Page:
“Proof brevity does not protect against dullness.”
– Jonny Lee Miller as Sherlock Holmes in regard to Twitter.
I learned this week…
…that I don’t have to worry about those pesky little logarithms, after all. My Historical Geology professor announced this gem during our last lab session. It seems he’s not a big fan of the evil math, either. He just might take over the top spot on my favorite professor list.
…that there is a new spy thriller on FX called The Americans, and I’m not too sure I care for it. Don’t get me wrong, the concept intrigues me: Soviet KGB operatives posing as Americans during the early days of the Reagan administration, stealing intelligence. Sounds right up my alley, right? It is – for the most part.
So what’s the problem, you ask?
Yes, I know. I should let my aversion to Felicity go; after all, it was the show that launched Jennifer Garner into Alias stardom. Okay, perhaps that’s a bit of an exaggeration. But still, I don’t like Keri Russell (as an actress – I’m sure she’s a lovely person), and her character, Elizabeth Jennings, seems even less appealing. She is cold and detached with a glint of something homicidal in her eye. Perhaps this is the writers’ intention. Maybe I’m not supposed to relate to her, to sympathize with her, to like her. If that is the case then they are doing a superb job.
…that for the first time in a long time, I found the Grammys enjoyable. Usually, it’s a tortured affair, one that leaves me feeling old and out of touch, yet strangely fixated. It’s like witnessing a horrible train wreck – the pitchy performances, the excessive bleeping of lyrics too inappropriate for primetime, the painful acceptance speeches by artists scarcely worthy of the name. I want to look away, but I just can’t. Most years, I am doomed to disappointment and will spend a solid week bemoaning the sad state of music and vowing to do something more productive with that three and a half hour block of time.
This year was different. This year there were (by and large) real musicians on stage, playing real instruments, and producing real music. I enjoyed most of the performances and tributes – Mumford and Sons, The Black Keys, fun., Jack White, Dr. John, Carrie Underwood and her hypnotic dress, Ed Sheeran, Sting, Sting, and Sting.
What? He wasn’t alone on stage?
Funny. I didn’t notice.
In all seriousness, I felt renewed hope. Maybe music has turned a corner; maybe the manufactured, auto-tuned sludge we’ve been subjected to for two decades will finally give way to the return of the vocally and musically talented singer/songwriter.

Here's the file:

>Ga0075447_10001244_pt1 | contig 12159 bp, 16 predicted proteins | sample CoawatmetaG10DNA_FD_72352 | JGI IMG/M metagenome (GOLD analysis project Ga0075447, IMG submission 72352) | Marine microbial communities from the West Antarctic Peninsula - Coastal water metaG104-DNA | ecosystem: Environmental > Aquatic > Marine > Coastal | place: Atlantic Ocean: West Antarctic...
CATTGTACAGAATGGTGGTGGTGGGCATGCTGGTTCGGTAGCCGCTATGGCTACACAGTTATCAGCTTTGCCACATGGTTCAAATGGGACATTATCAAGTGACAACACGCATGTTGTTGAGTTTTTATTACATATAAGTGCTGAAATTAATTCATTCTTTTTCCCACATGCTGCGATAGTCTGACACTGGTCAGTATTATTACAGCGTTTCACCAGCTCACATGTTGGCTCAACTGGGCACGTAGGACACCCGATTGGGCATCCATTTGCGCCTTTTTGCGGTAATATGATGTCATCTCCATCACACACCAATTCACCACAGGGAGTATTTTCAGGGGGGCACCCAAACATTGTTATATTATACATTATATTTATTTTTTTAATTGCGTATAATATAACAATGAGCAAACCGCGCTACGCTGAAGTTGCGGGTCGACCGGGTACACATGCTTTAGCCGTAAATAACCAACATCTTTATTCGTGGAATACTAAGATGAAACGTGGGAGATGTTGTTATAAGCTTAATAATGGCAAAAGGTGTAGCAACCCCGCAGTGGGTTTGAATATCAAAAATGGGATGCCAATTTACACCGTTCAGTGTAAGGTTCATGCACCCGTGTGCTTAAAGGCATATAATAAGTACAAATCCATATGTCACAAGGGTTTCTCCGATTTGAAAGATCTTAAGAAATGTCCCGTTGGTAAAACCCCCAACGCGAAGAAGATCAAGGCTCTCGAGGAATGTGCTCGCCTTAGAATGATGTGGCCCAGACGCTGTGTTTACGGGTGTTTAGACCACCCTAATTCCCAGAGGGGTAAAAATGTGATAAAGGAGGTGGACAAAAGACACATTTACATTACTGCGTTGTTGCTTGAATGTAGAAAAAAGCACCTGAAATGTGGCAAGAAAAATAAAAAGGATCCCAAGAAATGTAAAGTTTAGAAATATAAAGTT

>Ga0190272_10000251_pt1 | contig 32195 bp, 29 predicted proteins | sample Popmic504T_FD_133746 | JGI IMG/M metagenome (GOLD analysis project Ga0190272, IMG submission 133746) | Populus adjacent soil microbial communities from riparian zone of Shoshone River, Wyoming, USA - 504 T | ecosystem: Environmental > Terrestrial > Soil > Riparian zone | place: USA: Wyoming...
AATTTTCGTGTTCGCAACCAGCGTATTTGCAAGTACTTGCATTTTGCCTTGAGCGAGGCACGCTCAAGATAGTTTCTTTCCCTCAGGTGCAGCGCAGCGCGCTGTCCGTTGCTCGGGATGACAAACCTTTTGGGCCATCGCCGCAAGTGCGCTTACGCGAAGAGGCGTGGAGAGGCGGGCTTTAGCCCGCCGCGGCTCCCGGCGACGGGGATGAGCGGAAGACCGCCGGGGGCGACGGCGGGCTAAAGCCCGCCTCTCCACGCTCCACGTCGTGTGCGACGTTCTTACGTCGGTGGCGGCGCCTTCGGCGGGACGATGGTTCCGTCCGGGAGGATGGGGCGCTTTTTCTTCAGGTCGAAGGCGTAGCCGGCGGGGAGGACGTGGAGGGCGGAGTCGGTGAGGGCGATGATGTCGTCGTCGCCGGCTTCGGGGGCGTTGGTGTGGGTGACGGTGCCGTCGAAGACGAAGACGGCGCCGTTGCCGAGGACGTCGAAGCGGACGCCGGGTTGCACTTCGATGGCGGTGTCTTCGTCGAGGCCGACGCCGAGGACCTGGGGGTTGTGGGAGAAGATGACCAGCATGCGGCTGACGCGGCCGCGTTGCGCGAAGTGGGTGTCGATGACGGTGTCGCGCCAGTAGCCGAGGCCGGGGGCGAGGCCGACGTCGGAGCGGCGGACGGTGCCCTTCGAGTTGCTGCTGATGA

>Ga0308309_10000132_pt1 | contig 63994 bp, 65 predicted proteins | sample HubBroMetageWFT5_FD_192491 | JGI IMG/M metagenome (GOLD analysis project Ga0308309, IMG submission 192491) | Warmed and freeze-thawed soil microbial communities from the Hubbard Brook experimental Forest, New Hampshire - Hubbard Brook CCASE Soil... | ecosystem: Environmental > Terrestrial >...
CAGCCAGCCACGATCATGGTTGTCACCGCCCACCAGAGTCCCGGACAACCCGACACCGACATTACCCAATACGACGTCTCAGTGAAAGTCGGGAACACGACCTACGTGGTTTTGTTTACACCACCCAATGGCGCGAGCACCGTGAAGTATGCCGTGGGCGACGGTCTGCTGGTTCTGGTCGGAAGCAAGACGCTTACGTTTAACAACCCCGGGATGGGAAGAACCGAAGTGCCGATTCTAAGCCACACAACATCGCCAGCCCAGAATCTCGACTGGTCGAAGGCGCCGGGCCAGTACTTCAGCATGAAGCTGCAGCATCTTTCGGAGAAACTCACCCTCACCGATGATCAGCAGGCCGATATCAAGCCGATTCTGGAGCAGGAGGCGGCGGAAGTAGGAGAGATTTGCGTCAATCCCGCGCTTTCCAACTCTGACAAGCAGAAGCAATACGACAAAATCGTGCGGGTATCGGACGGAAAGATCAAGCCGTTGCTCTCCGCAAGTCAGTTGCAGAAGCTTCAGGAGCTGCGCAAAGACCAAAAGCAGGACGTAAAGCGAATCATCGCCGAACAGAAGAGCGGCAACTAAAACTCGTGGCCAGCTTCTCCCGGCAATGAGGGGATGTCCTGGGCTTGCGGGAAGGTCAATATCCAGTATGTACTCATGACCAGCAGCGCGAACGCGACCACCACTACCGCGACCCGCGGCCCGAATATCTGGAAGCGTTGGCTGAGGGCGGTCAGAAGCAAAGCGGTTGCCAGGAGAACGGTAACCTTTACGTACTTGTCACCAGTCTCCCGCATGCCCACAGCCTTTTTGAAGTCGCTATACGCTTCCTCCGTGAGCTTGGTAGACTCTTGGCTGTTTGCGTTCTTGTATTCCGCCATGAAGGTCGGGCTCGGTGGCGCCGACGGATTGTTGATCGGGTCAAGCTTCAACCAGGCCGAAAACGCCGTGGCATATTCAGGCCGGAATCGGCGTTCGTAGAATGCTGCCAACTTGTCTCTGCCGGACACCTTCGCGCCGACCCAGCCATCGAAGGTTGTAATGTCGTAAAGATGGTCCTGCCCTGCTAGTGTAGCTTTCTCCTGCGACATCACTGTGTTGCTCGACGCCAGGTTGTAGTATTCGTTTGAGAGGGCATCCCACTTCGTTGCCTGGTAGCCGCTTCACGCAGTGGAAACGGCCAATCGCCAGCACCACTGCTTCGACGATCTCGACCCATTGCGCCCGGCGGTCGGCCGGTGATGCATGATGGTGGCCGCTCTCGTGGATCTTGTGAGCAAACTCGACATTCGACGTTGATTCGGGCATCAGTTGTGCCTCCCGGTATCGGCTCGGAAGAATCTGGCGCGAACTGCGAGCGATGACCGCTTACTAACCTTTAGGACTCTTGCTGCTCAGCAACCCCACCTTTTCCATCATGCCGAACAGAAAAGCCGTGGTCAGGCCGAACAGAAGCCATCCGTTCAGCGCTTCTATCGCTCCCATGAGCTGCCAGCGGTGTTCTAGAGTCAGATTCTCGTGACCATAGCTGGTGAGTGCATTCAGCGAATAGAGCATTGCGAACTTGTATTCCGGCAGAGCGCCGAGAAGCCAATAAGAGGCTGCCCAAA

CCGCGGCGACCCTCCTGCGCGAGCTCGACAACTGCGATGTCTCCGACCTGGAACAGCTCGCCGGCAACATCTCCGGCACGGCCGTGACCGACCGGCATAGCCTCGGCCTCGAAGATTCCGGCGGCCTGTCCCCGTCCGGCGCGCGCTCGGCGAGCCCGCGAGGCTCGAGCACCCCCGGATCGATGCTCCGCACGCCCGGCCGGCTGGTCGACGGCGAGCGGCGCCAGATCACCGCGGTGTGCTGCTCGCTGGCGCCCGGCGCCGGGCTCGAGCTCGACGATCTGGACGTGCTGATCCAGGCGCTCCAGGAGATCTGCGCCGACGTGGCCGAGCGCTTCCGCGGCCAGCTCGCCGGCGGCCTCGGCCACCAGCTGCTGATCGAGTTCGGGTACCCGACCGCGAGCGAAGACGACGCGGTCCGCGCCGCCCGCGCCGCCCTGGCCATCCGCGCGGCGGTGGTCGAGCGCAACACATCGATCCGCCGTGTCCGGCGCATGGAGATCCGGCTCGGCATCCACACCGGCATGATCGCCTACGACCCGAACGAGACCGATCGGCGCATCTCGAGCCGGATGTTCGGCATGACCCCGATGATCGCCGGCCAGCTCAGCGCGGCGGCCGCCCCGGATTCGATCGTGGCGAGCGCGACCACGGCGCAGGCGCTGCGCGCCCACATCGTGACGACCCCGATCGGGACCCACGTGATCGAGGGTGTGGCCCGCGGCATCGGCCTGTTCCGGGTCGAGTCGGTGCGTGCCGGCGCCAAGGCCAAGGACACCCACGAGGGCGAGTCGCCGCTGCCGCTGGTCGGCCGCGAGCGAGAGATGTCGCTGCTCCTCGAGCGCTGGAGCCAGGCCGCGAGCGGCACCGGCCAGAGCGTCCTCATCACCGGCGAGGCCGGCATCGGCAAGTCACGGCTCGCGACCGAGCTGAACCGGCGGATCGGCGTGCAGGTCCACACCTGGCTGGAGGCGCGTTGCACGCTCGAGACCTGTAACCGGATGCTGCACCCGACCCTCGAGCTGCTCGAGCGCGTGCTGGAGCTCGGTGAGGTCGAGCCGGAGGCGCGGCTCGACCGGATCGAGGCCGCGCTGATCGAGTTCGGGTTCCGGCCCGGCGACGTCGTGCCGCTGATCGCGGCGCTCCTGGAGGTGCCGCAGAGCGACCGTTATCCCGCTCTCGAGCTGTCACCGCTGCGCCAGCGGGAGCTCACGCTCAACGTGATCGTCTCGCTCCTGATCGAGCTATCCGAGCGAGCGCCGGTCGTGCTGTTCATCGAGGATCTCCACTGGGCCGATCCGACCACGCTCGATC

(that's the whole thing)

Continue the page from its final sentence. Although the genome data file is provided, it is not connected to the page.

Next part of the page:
The only dark spot on the night – besides Elton John and Taylor Swift – was the Florence Welch snub. I may hold that against Kelly Clarkson for a very long time. I’m a grudge holder, you know.
On a side note: Ratings for the 2013 Grammy Awards were down, and critics panned it for its somber feel. Mature…somber. Whatever. Click here to read one of the more scathing reviews.
…that listening to an audio book in the carpool line will cause me to do something I rarely do – nap. It’s problematic for a few of reasons: 1) I’ve never gotten around to tinting my windows; 2) the telltale head bob that accompanies vertical napping is embarrassing; 3) inevitably I will have to rewind (can you rewind an MP3?) the audio book because I end up missing vital chunks of the story. Yesterday, I missed the whole part about Chiara being kidnapped from the villa in Italy. I woke up in the middle of a shit storm and had no idea what the hell was going on.
I panicked a little.
…that ginger tea is the elixir of the gods. For the last year or two, I’ve suffered from a stomach quirk and steadily over the months, my tolerance for many of foods has waned. I am a notorious self-diagnoser, so I tossed around the idea of a gluten allergy, a fructose intolerance, a faulty gall bladder. I cut a lot out of my diet. Sometimes it helps; sometimes it doesn’t. After a recent upswing in symptoms, I took to the internet for advice – because if it’s on the internet, it has to be true – and discovered ginger tea. It takes a bit of getting used to, but I have to say it has helped a lot.
<covers ears to block out BFF’s (licensed RN) screams that I need to stop with the internet diagnosing and see a professional>
I did finally make an appointment for next week with a specialist. But I already know what he’s going to tell me. I looked it up on the internet.
…that I am not irrational. Okay, yes I am, but not when it comes to cruises. My friends go on cruises – they love them. They tell me I should go, too. I would love it, they say. “You forget you’re even on a boat. It’s so much fun. Go. Try something new.” I have no desire for the obvious reasons: big ship; inflatable “life” boats; tiny windowless
cells staterooms; crushes of people breathing my air; lack of wide open sandy beaches; and the Norwalk virus.
Here are few more reasons: no power; no ventilation; no working toilets; Soviet era bread lines for a daily hot dog rationing. Read more here.
No, thank you. I’d rather risk getting my head loped off by the drug cartels in Mexico.
…and last, but not least, this week’s photo is a macro I took in November, at the Dallas Arboretum. It’s always a nice surprise stumbling across these shots and I am a sucker for water droplets.